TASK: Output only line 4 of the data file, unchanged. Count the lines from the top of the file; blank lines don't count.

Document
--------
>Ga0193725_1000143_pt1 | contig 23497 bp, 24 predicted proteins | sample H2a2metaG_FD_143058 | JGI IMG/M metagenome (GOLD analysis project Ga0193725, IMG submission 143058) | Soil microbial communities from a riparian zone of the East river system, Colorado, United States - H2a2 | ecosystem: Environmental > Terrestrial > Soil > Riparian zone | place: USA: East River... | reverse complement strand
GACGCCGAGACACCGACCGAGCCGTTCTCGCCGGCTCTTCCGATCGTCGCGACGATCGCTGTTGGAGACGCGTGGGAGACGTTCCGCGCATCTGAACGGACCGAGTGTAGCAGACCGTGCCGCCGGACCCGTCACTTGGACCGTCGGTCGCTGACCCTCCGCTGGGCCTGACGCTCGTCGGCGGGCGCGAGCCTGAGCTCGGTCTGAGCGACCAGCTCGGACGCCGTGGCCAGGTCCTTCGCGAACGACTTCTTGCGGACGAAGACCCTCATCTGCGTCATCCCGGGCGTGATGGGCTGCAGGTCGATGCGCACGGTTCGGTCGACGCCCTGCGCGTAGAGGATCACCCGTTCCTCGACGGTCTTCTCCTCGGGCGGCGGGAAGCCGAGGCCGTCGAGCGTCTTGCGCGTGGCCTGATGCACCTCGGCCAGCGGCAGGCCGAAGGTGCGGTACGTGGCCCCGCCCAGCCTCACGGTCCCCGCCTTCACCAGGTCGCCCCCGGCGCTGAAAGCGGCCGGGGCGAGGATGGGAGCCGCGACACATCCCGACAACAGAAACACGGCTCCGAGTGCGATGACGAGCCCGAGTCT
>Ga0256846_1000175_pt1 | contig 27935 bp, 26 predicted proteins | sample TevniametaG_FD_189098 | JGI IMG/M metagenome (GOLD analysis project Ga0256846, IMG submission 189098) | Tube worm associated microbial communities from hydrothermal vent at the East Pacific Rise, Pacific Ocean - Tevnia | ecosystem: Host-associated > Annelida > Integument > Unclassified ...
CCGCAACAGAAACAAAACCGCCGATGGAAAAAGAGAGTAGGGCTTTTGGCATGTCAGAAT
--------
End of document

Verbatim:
CCGCAACAGAAACAAAACCGCCGATGGAAAAAGAGAGTAGGGCTTTTGGCATGTCAGAAT